• Rickets: This bone disease can result in a so-called rachitic open bite. However, this special form is no longer often seen today, as children are given prophylaxis with vitamin D supplements, which can prevent the development of rickets. The rachitic open bite is often more pronounced than the dental open bite, it is difficult to treat and there is a tendency for it to recur. 

Good to know: 

The frontal open bite favours a lateral crossbite. This is another jaw misalignment in which the upper teeth do not overlap the lower teeth as they normally should, but vice versa. This means that either the lateral teeth of the upper jaw are too far inwards or the lateral teeth in the lower jaw are too far outwards. 

Laterally open bite

In a laterally open bite, as the name suggests, there is a gap between the upper and lower dental arch on both or only one side. Lateral open bite is usually classified as skeletal open bite. This means that there are often genetic causes. One reason for the formation of a lateral gap could be, for example, a lack of space for the permanent teeth. This favours an open bite. 

With a laterally open bite, chewing is usually only possible to a limited extent because the chewing surfaces do not meet. This can lead to digestive disorders. 

Open bite: These complaints can arise 

The symptoms depend on many factors - for example, how pronounced the malocclusion is and what type of open bite is present. In general, the following possible symptoms can be named. 


Problems with food intake 

If the jaws do not develop optimally and the chewing surfaces of the teeth do not meet in one or more places, those affected may find it difficult to chew or bite down. 


Temporomandibular joint problems 

With a laterally open bite, not all teeth are involved in chewing. The temporomandibular joint must therefore absorb many chewing forces. These loads can lead to problems with the temporomandibular joint. 


Language problems

As the open bite usually develops in childhood, speech development may be impaired. One reason for this may be that the tongue moves forwards into the gap between the upper and lower incisors in a frontal open bite, causing children to lisp. 


Growth inhibition of the upper jaw 

With a frontal open bite, there is a risk that the upper jaw will not develop correctly. As described in the previous section, this can also be due to the tongue, which does not stimulate the upper jaw due to the malocclusion, but instead moves forwards into the open gap between the upper and lower front teeth. However, this stimulation of the upper jaw is an important growth stimulus, which therefore fails to materialise.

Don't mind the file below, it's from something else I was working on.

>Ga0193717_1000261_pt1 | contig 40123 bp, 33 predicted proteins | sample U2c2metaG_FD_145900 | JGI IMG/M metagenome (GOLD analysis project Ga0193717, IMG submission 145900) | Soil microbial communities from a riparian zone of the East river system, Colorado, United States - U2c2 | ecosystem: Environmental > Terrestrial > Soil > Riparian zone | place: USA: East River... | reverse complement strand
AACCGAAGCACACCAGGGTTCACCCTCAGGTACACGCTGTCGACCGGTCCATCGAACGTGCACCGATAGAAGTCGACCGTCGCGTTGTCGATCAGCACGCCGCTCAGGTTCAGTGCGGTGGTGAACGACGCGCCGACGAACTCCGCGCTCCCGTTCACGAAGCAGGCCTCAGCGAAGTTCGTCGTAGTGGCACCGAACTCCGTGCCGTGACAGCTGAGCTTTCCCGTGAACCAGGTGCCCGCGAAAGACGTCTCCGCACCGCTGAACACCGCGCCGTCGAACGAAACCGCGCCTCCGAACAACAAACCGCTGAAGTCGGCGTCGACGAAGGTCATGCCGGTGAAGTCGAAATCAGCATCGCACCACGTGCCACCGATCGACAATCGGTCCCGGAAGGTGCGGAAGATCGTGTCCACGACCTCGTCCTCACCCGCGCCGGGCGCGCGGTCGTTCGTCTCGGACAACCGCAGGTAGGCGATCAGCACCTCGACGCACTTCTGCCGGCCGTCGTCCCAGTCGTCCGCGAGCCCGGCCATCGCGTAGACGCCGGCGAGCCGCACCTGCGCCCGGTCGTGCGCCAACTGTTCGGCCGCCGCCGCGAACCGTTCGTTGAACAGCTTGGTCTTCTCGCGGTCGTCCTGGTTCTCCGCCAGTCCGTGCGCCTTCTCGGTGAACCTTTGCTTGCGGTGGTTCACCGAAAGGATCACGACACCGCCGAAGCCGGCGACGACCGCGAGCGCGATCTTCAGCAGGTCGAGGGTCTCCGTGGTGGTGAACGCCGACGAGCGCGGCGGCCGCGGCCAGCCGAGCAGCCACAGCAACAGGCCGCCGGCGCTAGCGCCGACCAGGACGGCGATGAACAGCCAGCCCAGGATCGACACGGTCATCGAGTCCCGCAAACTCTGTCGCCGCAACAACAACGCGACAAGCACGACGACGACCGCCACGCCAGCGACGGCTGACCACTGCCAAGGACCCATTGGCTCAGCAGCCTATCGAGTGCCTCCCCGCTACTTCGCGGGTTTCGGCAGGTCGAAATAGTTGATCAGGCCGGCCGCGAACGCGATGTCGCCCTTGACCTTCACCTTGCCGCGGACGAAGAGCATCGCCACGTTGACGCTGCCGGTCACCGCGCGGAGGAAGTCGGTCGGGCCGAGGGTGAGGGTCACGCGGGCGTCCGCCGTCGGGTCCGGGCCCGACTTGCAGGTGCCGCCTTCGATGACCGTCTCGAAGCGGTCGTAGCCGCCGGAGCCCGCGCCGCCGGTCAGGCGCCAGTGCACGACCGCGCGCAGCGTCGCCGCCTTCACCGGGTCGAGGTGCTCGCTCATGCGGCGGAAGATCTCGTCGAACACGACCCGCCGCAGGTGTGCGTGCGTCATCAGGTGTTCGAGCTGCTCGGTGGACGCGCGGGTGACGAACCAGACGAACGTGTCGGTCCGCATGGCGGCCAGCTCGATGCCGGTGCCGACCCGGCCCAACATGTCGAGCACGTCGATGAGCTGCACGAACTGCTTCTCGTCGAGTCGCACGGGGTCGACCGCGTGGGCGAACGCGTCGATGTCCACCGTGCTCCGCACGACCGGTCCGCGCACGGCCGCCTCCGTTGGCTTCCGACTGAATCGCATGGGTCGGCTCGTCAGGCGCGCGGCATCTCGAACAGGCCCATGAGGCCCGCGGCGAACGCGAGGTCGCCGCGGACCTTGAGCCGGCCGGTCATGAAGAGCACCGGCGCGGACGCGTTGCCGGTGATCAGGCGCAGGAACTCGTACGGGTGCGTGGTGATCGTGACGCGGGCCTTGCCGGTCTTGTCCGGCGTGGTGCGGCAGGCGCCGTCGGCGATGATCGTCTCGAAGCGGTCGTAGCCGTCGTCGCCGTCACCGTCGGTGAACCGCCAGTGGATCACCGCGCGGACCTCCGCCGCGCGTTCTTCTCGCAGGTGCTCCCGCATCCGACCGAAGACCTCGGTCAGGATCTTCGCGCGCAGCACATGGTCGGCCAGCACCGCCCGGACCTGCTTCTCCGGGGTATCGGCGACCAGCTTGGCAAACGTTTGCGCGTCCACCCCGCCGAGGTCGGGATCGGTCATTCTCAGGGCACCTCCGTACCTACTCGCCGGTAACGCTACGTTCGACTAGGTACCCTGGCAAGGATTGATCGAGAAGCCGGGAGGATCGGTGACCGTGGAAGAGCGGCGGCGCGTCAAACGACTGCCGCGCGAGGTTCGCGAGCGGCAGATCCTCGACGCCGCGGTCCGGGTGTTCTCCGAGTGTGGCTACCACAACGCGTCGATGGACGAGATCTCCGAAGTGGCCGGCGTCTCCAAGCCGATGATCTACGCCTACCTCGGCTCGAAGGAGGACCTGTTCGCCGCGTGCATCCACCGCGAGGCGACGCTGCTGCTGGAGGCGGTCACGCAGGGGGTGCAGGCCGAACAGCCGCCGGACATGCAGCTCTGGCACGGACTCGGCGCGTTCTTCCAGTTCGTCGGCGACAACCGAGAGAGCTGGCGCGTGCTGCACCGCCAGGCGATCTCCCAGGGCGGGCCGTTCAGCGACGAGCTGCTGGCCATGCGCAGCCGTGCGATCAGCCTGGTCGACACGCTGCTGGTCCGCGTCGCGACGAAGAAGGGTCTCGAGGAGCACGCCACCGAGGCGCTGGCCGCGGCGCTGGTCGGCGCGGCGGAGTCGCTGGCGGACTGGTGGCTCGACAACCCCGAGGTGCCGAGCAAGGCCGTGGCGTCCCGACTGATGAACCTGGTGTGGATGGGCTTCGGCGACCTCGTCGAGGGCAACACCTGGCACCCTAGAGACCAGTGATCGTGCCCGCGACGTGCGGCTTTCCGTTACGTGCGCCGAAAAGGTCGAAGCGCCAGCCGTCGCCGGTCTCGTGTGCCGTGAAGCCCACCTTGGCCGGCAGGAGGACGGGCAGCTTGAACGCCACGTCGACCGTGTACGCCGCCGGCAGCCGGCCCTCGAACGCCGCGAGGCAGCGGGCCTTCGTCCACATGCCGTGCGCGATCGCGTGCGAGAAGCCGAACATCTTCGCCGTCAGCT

Tendency to mouth breathing 

With an open bite, there is a high risk of breathing through the mouth instead of the nose. This can result in further problems: The inhaled air is not humidified, warmed or cleaned of pathogens. In addition, the oxygen saturation of the air we breathe is ten per cent higher when breathing through the nose than when breathing through the mouth. Mouth breathing can therefore lead to sleep or concentration problems. Even poor posture, speech problems, hyperactivity and heart problems can be linked to an open bite. 


Problems with your own visual appearance 

In addition to physical discomfort, an open bite can also be a psychological burden. As the appearance differs from the norm, those affected may struggle with feelings of shame or complexes. 

What risk groups are there? 

Studies show that tooth and jaw misalignments are already widespread in the milk teeth of infants - including an open bite. The ominous foundation for the formation of an open bite can even be laid in babies if they suck their thumb intensively or suck on the wrong teat.

If a toddler already suffers from an open bite, there is at least a good prognosis: the chance of self-regulation is high at this age. This means that the malocclusion can very often be treated without surgery . Studies have shown that four to six-year-olds exhibit significant self-regulation. In other words, there was a regression without any treatment at all. The prerequisite is, of course, that the cause has been eliminated - in most cases, thumb sucking or sucking on the wrong dummy. 

If regression does not occur on its own, if the malocclusion is not treated appropriately and if the cause for the formation of the malocclusion has not been eliminated, the open bite can persist into adulthood. We have already described the complaints that can accompany this above. 

To prevent these symptoms, it is always advisable to have an open bite in childhood examined by a dentist or orthodontist. They will then decide whether treatment is necessary. In general, it can be said that the treatment of a dental open bite in children and adolescents is usually easier and more effective, as the jaw is still growing. 

Good to know: